“The King’s Stores,” he said. “When I’m not here the Regiment keeps a guard on it. When I am here they stay outside and guard those outer doors. This . . .” he pulled aside another hanging, to the right of the first, and revealed a second door. “This is the King’s family’s chamber. That’s where I live with my wife. This . . .” he pulled aside a third hanging, to the left of the first. There was yet another door. “This is the Queen’s Chamber. While you’re here, this chamber is yours.”
I looked at the doors, how close they were. How one might pass from one chamber to the other yet remain hidden behind the curtains. King Kottir need not have shown me all this.
He pushed open the door and held it wide while I squeezed past him. He stole a kiss as I went by. He should not have done that; now I was all a’jitter. He closed the door behind us.
“I’ve never been in this chamber,” he said though he barely looked about it. He folded me into his arms. I had the briefest memory of being a child in my father’s cart and feeling safe because of the deep fur holding me.
He turned me around so I faced him.
“You don’t have to tell me that my wife isn’t true to me,” he said, pain plain in his eyes. “I know that. I’ve known it since before we were wed. But I’m a Brictan and so is she, and he is not. So he will die while I remain. She’s my Queen—Bryony, you understand this? And while we both live I am hers, and she is mine. But you . . .? You are something other.”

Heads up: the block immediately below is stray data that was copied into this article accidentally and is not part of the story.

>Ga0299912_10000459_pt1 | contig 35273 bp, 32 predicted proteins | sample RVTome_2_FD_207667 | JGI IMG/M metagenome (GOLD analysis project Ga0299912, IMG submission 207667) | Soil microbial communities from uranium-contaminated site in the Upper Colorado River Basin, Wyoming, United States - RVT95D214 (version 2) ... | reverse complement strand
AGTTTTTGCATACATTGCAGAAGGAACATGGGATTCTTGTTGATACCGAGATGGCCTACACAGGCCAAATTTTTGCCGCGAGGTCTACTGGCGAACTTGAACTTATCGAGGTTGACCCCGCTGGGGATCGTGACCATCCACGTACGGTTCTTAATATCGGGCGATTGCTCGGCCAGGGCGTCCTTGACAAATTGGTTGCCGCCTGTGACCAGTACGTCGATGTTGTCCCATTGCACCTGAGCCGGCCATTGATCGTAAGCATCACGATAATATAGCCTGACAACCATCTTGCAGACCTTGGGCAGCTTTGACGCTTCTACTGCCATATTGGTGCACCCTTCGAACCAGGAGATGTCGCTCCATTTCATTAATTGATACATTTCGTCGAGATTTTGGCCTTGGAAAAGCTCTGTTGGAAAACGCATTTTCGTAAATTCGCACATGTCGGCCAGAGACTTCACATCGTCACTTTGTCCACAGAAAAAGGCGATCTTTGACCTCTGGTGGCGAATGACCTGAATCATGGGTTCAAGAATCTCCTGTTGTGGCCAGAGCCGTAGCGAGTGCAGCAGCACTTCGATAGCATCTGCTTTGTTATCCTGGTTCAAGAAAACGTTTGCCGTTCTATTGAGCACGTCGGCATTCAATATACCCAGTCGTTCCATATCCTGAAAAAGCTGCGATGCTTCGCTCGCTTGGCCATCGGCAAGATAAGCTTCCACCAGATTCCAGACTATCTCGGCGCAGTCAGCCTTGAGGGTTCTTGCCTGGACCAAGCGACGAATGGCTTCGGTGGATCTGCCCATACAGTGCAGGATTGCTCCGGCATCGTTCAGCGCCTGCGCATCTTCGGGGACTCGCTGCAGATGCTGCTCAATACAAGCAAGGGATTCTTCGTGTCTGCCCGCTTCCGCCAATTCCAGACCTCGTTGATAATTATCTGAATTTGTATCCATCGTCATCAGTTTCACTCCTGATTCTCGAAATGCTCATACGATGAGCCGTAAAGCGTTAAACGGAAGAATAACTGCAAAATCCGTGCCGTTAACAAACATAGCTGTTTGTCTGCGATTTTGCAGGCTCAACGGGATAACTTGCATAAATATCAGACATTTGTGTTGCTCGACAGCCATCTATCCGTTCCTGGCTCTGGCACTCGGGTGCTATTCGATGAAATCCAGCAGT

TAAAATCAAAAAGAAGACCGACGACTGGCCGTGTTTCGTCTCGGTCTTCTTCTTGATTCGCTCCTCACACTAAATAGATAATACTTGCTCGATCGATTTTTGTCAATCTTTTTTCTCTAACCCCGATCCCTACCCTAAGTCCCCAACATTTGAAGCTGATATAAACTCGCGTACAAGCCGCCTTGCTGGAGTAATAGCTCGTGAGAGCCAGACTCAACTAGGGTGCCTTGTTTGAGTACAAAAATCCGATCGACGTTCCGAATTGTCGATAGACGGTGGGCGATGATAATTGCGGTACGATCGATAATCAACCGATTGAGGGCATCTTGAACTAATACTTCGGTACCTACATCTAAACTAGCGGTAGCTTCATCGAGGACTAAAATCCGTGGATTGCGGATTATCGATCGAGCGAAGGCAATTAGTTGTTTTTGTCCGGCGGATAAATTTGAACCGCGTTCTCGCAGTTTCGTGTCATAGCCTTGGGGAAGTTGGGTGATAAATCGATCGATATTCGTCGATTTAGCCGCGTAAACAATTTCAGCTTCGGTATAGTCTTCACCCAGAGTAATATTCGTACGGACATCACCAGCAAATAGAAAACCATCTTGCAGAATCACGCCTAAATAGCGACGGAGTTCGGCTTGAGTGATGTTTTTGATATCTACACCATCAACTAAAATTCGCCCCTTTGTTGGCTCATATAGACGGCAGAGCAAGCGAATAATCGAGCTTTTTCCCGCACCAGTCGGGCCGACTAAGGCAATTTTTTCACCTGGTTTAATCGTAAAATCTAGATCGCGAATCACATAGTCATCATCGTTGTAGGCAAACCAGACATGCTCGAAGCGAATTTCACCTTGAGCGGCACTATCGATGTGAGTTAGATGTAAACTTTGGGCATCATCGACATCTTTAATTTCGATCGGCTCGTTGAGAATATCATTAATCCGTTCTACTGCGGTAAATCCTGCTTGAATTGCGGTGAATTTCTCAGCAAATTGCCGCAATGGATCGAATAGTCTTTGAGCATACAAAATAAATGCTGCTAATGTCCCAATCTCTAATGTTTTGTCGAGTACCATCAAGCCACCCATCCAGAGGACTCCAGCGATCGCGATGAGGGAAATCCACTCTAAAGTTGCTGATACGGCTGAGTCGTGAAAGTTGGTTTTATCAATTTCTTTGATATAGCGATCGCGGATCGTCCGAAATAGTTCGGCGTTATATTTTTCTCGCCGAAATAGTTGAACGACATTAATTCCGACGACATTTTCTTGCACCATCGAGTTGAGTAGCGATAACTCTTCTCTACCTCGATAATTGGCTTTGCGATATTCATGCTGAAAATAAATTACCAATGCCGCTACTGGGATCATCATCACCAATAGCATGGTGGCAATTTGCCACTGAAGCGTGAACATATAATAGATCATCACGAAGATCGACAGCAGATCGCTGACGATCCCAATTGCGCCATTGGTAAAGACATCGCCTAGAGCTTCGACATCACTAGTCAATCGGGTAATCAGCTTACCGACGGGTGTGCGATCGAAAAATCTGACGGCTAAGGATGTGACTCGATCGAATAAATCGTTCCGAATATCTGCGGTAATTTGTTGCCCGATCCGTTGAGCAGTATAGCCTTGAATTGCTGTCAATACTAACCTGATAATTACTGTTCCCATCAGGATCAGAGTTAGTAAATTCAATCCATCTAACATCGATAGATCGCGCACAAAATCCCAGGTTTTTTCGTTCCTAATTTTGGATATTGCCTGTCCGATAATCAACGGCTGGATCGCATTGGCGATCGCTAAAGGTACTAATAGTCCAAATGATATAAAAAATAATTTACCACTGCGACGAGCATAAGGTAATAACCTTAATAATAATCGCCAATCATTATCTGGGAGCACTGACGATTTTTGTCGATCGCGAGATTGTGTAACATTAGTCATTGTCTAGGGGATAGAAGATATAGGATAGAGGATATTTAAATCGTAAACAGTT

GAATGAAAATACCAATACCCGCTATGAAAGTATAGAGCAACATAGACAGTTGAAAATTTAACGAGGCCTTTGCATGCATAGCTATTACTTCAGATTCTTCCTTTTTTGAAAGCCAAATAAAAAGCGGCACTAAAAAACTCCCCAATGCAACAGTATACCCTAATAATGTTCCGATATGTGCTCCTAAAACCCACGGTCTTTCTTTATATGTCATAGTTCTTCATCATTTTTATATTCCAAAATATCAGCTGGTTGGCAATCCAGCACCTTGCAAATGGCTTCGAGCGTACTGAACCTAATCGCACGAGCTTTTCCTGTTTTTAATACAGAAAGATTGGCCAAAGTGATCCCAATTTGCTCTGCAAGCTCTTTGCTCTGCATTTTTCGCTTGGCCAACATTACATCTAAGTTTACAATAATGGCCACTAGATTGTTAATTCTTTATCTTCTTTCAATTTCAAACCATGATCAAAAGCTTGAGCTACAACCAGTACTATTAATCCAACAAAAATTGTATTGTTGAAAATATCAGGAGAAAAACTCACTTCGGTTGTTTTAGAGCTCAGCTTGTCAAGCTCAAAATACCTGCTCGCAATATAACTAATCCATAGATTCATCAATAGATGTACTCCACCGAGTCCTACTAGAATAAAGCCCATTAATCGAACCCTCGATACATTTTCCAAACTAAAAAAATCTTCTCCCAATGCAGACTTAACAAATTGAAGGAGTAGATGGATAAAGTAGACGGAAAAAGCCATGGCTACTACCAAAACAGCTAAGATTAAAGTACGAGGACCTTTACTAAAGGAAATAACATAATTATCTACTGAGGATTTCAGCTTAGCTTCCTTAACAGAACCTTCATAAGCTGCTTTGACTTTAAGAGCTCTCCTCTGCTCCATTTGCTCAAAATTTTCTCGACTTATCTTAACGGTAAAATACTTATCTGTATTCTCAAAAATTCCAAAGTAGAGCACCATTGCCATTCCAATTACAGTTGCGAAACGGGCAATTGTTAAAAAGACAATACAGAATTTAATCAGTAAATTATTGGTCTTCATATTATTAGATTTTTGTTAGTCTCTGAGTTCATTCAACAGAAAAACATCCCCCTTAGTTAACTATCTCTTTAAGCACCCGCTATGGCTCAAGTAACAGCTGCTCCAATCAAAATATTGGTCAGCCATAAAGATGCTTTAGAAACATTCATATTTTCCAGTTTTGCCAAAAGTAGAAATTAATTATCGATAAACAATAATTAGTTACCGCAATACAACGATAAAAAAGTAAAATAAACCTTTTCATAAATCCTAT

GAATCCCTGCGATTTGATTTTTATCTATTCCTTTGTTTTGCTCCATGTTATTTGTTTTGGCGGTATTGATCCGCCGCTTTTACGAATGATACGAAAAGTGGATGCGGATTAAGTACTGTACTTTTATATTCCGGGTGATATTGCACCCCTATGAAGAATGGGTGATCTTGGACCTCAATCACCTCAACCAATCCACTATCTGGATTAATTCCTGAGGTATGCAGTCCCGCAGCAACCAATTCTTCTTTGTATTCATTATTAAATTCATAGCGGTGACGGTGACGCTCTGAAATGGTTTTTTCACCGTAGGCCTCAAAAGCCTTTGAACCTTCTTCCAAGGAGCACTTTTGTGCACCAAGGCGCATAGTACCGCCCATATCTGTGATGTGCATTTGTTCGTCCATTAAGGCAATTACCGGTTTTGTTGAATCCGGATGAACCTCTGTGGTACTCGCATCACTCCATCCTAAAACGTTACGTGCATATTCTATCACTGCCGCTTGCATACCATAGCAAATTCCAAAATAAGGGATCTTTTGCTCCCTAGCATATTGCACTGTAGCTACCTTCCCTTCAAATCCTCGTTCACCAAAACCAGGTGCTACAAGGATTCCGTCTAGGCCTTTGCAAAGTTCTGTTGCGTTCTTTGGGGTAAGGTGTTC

“I too am Brictan,” I said.
But he shook his head as if denying. “This hunger . . . you’re wrong, it’s not for her. It’s for you.”
And I, too, was hungry, and so we feasted. Nay, rather we gorged ourselves on each other’s flesh. Oh, but that night was over too soon—too soon. And yet by early morning’s light, so exhausted, we slept, me encircled in his arms, he holding me.
My thoughts, on waking, ran wild. They tumbled, stumbled, chased one another. They’d not be quiet. I would live six thousand years, so Bregan had told me. If I could but repeat what had just been on every night of those six thousand years, it would not be enough. I never could say ‘no more’ to him. I wanted more and more and more. Even eternity would not be enough.
But it wasn’t to be and, my father’s daughter, I knew it.
Passion, cohesive, divisive, now has claimed both sisters, both kings . . . and away to the East, King Ithen prepares to destroy King Kottir’s lands. And the more blood shed the better. It will fed his swords. And he’ll send the slain as gifts to Uät. Can it be prevented? Must this be the way the Empire ends? Next episode, The Rate of Exchange